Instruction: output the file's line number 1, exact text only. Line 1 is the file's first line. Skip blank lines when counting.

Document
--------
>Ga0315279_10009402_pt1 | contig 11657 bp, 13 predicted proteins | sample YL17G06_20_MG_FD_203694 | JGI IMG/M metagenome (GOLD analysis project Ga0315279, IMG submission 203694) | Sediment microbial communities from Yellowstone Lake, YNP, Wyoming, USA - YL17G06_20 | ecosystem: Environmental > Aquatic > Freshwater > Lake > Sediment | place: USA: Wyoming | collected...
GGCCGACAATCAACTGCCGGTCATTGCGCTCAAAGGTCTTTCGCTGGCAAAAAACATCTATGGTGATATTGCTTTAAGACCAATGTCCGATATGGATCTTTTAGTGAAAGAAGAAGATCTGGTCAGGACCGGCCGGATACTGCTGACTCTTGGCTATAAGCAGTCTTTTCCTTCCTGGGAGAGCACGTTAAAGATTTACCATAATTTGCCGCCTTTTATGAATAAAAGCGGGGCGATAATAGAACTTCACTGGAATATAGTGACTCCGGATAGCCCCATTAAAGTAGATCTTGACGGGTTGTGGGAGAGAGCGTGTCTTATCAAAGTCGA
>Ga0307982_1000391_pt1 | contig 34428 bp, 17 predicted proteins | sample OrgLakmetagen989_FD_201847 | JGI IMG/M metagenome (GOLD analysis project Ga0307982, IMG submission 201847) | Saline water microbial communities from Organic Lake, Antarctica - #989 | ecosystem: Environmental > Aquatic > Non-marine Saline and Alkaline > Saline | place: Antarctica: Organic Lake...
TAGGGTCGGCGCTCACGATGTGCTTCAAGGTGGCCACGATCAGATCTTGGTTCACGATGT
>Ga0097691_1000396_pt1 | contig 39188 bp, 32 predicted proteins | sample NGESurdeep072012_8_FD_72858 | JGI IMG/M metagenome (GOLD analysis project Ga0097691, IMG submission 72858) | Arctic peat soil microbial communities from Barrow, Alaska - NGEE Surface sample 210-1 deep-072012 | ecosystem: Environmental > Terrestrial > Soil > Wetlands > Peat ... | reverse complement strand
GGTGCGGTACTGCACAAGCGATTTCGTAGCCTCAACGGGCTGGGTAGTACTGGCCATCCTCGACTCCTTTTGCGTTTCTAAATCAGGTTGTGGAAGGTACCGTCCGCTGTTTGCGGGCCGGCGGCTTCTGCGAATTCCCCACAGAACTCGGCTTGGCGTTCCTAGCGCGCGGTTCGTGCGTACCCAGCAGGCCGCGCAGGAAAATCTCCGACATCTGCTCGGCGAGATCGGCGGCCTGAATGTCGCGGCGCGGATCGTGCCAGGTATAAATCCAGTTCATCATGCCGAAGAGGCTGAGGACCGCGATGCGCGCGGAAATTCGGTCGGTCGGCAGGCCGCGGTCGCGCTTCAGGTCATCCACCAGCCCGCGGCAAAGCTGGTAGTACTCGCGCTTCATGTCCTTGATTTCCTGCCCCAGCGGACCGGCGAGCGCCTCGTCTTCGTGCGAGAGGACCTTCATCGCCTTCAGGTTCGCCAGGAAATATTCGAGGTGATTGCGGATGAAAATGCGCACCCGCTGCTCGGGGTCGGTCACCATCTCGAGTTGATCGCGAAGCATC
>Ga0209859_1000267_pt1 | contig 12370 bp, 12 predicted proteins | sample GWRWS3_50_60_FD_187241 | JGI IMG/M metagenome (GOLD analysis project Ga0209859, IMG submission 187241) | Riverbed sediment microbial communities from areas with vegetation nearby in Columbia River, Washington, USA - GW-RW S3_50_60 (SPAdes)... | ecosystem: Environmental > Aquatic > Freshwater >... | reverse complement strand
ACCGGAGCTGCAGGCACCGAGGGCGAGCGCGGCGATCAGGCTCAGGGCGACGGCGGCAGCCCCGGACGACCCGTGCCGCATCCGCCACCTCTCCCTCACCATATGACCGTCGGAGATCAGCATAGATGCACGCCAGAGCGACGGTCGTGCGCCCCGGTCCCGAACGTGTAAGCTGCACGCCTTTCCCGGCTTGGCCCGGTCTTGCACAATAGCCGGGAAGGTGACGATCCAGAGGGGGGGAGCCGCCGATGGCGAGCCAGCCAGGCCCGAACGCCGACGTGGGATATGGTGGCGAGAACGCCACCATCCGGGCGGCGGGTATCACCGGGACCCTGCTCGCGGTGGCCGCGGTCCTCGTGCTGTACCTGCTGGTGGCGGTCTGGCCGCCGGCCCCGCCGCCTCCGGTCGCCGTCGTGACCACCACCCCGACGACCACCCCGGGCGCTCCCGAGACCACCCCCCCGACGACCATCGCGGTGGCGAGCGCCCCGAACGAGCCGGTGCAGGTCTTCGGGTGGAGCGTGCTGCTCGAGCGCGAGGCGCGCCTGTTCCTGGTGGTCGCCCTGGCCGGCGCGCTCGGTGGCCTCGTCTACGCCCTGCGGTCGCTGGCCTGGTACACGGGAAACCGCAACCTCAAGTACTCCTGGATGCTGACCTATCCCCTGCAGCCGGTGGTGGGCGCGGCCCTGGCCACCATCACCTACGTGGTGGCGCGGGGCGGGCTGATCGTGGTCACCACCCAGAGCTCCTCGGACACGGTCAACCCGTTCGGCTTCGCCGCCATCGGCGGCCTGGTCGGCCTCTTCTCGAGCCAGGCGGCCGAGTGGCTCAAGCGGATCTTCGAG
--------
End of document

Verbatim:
>Ga0315279_10009402_pt1 | contig 11657 bp, 13 predicted proteins | sample YL17G06_20_MG_FD_203694 | JGI IMG/M metagenome (GOLD analysis project Ga0315279, IMG submission 203694) | Sediment microbial communities from Yellowstone Lake, YNP, Wyoming, USA - YL17G06_20 | ecosystem: Environmental > Aquatic > Freshwater > Lake > Sediment | place: USA: Wyoming | collected...